Lamar Trotti’s screenplay is full of witty, resonant bits of Americana, which Ford lends an earthy and corporeal tactility as well as an unpretentious sense of exaltation. One never feels Ford striving for iconography, as his deep and coherent compositions appear to be carved in wood. Poetry is clarity, and few filmmakers have ever known that as fully as Ford did. In Young Mr. Lincoln, Ford considered a legend and saw in him everything America is and could be.
The blacks of this transfer are rich and bold, notably in a master shot of a murder and in the frequent close-ups of Lincoln’s face, which pivotally sell Henry Fonda’s resemblance to the future president of the United States. Shadows are full and dimensional, and vividly contrast against the stark whites. The transfer also sports an intense sensitivity to subtle textures, such as the smoke wafting out of a judge’s pipe while lawyers make their case. Ford is a master of such detail, which gives his fantasias and myths the weight of the ordinary, and every nook and cranny of this image is exhilaratingly dense and alive. The soundtrack is cleaner than ever before, emphasizing not only the film’s use of established songs, but the nearly musical punctuations of silence that occur between the symphonic range of noises, from talking to fighting to listening to the tranquil bustling of a river.
Joseph McBride's new commentary nimbly balances discussions of history, particularly pertaining to Lincoln and Ford, with deep dives into the film's symbolism. There are many allusions to Lincoln's future in Young Mr. Lincoln, some obvious, some quite subtle and ambiguous, such as Lincoln's playing of "Dixie" on a Jew's harp. McBride also offers a sharp and convincing defense of Ford's oft-criticized sentimentality, which is bolstered by part one of a two-part episode from the TV series Omnibus that's included on the disc. Written and narrated by the British filmmaker Lindsay Anderson, the episode follows Ford's career up until WWII, with juicy footage of interviewers attempting to puncture the filmmaker's self-conscious and finely honed "man's man" façade. A talk show appearance from 1975 finds Henry Fonda reaffirming his own persona as a humble and liberal man of arts and letters (bitterly refuted by his son, Peter, in a quotation included in the Omnibus episode), which is complemented by a pair of radio interviews by Ford and Fonda. Excluding the McBride commentary, little of this material is revelatory, though it will be catnip for fans of Ford, Fonda, and Young Mr. Lincoln at large. Rounding out this package is a radio dramatization of the film, featuring Fonda, a characteristically beautiful essay by critic Geoffrey O'Brien, and a reprint of a poetic series of ruminations on the film by the legendary Sergei Eisenstein.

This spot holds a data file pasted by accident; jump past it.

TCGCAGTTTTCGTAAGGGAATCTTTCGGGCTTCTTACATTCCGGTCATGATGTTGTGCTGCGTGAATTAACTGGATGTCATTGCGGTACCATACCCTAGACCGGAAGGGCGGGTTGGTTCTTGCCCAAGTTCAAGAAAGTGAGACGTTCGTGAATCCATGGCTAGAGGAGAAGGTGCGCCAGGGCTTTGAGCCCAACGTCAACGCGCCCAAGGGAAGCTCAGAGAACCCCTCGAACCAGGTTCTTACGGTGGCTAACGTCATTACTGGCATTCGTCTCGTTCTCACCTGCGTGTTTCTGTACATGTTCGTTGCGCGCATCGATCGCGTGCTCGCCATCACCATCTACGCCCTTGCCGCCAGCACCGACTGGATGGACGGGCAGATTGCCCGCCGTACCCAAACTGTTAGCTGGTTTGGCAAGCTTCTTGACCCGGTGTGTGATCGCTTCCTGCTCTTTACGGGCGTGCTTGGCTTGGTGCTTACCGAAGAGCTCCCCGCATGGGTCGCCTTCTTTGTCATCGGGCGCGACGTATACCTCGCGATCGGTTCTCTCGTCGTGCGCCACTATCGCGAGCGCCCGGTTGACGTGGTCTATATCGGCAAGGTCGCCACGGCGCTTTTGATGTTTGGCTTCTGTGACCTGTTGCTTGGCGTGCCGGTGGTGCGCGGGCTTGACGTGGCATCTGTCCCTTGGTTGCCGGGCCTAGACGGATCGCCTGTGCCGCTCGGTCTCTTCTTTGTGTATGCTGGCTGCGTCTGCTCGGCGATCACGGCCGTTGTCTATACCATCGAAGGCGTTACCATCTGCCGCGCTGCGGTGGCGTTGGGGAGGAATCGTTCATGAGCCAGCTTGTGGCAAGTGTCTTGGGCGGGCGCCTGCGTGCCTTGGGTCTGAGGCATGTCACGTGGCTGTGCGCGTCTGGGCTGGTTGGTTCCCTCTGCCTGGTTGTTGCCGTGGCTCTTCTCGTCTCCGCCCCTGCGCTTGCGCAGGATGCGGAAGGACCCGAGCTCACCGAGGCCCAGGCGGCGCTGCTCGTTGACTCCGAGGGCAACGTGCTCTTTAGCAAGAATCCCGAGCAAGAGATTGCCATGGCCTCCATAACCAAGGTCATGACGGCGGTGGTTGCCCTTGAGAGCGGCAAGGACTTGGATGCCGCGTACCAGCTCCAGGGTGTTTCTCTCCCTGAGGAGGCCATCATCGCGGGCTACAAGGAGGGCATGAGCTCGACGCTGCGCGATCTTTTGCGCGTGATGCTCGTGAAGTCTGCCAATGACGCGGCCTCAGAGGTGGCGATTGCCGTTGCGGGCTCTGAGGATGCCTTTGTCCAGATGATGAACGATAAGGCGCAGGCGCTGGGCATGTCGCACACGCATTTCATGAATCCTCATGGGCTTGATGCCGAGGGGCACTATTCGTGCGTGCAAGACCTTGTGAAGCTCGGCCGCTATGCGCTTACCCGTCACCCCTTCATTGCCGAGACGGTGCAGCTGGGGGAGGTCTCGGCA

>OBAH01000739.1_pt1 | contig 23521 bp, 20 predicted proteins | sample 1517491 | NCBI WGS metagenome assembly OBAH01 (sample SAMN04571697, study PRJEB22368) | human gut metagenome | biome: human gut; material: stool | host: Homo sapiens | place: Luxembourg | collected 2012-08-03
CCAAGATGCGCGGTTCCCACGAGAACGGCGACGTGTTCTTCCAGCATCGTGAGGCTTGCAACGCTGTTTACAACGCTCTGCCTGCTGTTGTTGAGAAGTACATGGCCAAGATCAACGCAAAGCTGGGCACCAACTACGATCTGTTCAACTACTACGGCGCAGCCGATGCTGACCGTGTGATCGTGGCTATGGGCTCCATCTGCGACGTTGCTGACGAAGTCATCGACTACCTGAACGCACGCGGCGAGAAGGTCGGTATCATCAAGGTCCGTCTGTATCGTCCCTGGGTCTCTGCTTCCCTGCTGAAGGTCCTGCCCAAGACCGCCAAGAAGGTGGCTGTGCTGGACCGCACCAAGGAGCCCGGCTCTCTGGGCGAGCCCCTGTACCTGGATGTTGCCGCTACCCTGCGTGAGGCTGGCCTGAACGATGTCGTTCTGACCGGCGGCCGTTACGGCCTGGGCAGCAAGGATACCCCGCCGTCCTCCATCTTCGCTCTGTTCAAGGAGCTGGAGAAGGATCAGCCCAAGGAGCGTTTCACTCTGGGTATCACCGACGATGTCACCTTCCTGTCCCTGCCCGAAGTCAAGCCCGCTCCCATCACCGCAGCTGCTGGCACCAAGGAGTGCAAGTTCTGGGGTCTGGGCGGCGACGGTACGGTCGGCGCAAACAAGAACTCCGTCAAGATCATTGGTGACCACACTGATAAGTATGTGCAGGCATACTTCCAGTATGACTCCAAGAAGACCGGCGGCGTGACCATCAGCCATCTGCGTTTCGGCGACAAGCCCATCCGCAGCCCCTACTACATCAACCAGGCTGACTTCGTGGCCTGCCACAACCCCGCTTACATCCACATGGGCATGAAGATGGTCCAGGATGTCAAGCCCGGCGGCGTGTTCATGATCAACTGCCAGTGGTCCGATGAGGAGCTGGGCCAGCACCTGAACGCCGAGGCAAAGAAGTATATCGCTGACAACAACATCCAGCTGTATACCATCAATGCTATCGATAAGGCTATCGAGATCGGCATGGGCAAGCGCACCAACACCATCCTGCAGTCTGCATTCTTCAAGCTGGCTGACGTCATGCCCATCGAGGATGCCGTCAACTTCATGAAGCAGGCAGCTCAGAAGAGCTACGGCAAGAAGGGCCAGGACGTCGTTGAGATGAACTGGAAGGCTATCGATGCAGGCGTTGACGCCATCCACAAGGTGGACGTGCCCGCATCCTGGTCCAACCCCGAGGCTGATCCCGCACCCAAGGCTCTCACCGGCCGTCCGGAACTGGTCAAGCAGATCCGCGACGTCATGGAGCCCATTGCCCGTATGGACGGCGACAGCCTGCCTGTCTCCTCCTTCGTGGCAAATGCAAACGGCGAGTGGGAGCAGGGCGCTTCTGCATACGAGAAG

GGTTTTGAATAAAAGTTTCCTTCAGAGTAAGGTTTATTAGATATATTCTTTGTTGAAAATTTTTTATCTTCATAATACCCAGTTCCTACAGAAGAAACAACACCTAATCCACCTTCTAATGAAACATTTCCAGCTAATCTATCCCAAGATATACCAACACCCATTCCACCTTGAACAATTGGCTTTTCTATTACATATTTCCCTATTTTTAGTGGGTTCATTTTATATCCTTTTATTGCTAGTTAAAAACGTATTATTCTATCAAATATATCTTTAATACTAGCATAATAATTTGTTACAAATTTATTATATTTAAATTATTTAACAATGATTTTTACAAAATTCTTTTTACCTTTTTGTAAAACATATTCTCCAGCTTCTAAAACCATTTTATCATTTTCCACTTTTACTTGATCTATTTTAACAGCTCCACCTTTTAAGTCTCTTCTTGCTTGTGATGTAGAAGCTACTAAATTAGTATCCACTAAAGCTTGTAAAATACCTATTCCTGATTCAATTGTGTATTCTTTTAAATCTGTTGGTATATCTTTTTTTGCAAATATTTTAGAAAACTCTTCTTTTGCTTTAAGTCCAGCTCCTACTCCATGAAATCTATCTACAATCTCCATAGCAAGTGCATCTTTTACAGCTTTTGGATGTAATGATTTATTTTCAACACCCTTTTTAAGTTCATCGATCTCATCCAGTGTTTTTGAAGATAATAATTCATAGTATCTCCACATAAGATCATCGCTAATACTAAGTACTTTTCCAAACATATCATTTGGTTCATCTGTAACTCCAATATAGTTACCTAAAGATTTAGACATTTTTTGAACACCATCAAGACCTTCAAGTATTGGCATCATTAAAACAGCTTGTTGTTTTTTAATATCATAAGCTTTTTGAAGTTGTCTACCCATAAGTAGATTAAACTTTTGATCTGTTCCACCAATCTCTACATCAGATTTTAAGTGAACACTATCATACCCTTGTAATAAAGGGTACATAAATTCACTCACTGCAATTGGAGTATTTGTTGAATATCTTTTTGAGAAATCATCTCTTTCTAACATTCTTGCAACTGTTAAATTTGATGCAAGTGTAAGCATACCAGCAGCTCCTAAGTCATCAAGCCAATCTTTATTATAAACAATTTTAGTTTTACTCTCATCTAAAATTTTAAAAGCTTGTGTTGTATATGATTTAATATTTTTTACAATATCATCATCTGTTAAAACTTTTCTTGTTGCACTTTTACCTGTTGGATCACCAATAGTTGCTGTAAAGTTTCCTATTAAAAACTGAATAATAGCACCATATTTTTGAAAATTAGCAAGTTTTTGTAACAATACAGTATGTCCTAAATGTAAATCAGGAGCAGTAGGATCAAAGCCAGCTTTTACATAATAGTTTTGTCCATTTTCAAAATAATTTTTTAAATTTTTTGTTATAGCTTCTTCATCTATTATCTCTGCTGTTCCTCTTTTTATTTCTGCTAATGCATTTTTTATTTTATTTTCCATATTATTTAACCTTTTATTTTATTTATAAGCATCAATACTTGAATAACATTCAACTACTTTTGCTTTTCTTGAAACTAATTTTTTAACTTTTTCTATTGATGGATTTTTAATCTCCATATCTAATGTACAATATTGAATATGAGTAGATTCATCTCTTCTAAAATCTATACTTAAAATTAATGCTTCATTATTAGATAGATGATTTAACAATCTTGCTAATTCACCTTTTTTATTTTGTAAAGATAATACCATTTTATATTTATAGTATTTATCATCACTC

John Ford’s masterful political drama receives a lush transfer from the Criterion Collection, with a passionate and erudite audio commentary that sensitively examines the director’s thorny brilliance.